As I sit on my front porch looking out into a drizzly sky, I am reflecting on what to write to you this month. A few hardwood leaves remain in my trees; their lifeless forms clinging to the branch not wanting to cascade to the forest floor. Silhouetted against a gray sky, is the green of my mountain top pines. Winter is a great time to assess the amount of pine in the forest. I lost a few pines to lightening this past year, but as I count the trees from my porch I can see my financial friends standing proudly and increasing their value. Winter is not just a good time to assess pines, but it is also a good time to punish privet hedge.
Chinese (Ligustrum sinense) and Japanese (Ligustrum japonicum) Privet were brought into the U.S. in the 1800s as a landscaping plant. In our yards, under the strong hand of the hedge shear, the shrub can be pretty. It grows thick, becoming an evergreen living fence, separating neighbors in closely packed neighborhoods. Privet has a bountiful supply of pretty, fragrant white flowers in spring and an equally bountiful supply of blue-black berries in the fall and throughout the winter; which birds love.
Apart from the strong hand of the hedge shear, privet can grow to a height of thirty feet, and can provide so much shade that nothing will grow under these shrub-trees. These shrubs like moist soils, many times we find them growing along streams and creeks in the forest. One time I found a thirty-acre privet patch growing under a canopy of large cypress and tupelo trees west of Tuscaloosa. The normally open “park-like” stand of large trees with young trees under them was so crowded with privet, I had to machete my way through this death zone as I appraised the large cypress. My advice to the landowner was to kill the privet first, allow regeneration to begin, then harvest the mature timber.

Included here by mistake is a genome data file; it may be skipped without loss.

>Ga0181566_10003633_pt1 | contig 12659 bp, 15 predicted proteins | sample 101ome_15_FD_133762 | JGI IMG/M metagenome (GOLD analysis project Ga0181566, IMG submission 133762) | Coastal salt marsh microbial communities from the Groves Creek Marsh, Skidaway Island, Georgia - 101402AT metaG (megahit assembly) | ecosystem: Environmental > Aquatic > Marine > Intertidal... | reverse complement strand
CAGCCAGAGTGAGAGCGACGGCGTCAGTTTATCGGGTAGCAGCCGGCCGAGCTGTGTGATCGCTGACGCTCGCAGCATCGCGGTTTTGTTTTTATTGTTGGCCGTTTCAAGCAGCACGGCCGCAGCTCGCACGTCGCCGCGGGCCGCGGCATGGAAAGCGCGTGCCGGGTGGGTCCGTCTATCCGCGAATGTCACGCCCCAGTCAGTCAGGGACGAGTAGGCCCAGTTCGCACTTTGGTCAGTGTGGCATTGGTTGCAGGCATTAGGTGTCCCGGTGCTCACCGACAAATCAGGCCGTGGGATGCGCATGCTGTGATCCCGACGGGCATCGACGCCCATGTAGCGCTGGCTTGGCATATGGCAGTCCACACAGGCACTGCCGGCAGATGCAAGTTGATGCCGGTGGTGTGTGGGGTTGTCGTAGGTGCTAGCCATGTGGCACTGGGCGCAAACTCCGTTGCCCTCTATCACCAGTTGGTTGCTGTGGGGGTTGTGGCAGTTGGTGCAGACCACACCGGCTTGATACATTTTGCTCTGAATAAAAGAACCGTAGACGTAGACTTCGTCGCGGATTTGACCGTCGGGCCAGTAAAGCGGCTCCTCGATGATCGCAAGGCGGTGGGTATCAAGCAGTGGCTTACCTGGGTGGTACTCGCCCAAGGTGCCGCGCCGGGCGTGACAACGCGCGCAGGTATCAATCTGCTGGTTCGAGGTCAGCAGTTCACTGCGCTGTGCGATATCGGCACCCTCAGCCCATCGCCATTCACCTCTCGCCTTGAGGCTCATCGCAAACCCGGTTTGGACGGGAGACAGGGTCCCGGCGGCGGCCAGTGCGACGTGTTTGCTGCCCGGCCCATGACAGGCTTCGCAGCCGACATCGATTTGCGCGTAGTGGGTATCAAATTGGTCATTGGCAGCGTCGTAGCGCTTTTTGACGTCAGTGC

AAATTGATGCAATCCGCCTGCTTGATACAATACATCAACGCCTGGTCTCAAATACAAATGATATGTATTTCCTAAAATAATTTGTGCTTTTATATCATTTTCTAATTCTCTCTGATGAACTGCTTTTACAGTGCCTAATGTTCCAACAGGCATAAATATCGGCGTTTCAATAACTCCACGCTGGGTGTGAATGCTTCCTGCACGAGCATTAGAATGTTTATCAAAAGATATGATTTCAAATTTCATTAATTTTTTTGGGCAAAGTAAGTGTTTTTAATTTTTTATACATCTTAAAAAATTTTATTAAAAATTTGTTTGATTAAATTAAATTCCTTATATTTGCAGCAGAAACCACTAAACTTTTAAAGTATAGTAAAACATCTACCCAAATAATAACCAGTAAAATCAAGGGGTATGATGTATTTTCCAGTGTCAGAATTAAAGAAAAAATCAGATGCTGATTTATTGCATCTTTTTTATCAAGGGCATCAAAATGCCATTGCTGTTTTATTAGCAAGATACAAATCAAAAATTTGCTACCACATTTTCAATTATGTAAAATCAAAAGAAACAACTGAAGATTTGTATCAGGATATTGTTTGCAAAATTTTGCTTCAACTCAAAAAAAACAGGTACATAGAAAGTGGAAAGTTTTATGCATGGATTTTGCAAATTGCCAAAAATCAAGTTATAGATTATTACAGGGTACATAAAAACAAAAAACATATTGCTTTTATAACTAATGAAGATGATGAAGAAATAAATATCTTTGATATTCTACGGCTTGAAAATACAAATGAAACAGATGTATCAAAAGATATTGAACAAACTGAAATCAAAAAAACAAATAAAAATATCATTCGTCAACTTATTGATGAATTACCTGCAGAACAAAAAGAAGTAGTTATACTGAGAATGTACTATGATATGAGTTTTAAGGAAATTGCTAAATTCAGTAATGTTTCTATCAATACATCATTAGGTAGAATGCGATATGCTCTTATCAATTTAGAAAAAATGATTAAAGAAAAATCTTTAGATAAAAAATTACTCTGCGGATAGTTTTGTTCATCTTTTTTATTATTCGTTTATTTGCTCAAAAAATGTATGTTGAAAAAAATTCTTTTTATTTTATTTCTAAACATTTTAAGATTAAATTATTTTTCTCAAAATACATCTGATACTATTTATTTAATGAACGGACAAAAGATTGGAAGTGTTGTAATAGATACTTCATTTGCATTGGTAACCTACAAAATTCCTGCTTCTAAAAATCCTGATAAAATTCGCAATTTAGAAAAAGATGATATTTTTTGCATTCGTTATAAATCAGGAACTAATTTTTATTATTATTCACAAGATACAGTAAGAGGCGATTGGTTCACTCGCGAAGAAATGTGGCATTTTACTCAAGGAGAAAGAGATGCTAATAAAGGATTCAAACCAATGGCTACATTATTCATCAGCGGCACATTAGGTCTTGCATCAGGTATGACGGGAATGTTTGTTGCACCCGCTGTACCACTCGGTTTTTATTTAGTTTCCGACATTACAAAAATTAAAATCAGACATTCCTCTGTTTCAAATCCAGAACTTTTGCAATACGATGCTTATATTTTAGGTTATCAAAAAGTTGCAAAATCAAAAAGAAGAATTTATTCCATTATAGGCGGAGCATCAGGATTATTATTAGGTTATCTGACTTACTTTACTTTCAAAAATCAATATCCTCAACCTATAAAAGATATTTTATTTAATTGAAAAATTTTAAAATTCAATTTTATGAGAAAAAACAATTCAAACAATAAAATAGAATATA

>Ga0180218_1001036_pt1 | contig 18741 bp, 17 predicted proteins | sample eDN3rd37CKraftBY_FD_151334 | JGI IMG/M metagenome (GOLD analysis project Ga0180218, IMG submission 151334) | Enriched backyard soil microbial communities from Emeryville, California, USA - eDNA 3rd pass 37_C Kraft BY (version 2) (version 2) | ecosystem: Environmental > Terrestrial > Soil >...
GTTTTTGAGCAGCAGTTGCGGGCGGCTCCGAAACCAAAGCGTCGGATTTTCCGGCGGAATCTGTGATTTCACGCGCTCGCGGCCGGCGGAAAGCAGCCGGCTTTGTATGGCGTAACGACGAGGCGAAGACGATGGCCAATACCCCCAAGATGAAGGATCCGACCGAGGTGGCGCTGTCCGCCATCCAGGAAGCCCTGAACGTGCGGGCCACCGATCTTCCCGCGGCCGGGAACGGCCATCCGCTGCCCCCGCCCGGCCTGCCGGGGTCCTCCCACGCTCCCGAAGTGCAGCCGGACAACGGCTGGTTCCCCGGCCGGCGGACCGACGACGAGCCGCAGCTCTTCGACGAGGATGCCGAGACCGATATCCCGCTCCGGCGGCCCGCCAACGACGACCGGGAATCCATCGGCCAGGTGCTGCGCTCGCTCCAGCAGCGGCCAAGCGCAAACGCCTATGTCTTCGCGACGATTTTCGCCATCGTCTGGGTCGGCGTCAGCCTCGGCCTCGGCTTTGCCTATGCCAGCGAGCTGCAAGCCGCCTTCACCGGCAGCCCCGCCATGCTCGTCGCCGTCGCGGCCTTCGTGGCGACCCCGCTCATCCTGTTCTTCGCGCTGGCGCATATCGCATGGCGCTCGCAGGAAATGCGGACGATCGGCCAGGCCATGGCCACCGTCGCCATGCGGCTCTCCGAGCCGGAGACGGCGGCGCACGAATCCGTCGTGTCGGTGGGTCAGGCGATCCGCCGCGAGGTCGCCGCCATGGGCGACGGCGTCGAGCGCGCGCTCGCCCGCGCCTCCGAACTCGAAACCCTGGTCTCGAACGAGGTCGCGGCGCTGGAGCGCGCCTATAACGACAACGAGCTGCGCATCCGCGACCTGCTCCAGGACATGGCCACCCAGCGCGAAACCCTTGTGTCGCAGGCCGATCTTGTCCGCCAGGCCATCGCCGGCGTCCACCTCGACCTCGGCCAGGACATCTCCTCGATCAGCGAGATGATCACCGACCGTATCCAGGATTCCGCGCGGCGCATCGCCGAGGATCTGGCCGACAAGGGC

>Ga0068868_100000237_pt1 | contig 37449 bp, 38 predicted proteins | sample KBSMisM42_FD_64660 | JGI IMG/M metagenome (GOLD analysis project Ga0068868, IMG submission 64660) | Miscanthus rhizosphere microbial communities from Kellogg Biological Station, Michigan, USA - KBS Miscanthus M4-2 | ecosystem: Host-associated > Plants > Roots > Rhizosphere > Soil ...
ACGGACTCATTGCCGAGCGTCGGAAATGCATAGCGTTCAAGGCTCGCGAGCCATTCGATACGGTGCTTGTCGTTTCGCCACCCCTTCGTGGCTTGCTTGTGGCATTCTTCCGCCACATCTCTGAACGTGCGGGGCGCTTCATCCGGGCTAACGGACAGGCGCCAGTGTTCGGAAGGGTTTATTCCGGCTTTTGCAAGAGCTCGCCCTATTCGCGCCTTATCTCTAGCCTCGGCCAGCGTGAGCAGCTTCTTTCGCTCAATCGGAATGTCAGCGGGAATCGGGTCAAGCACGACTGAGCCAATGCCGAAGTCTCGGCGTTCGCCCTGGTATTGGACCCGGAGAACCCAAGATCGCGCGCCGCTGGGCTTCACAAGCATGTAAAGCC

Privet, occupying one million forested acres, is second only to Japanese honeysuckle as an invasive plant in Alabama. Privet is a BIG problem.
How do we get rid of privet? One landowner at a time. First for all you homeowners, please do not plant privet in your yards, and if you consider re-landscaping remove your privet and replace it with a native species. Now for all the rural landowners out there, please get in the battle against this invasive. Privet is easy to see this time of year, it’s one of the few green plants in the winter woods, and because the plants tend to be shallow-rooted they can be easily pulled. Small plants can be hand pulled. Wrist size plants may require the help of a metal weed-wrench tool. Chainsaws can tackle the largest of plants. This method of removal is labor intensive and time consuming. It works well in small areas and with lots of labor. For those of us doing this by themselves I recommend using herbicides.
Extension has a publication entitled: ANR 1468-Control Options for Chinese Privet. This publication lays out all of the options before us as we begin to tackle the privet problem.
by Andrew J. Baril, Regional Extension Agent, Forestry, Wildlife and Natural Resource Management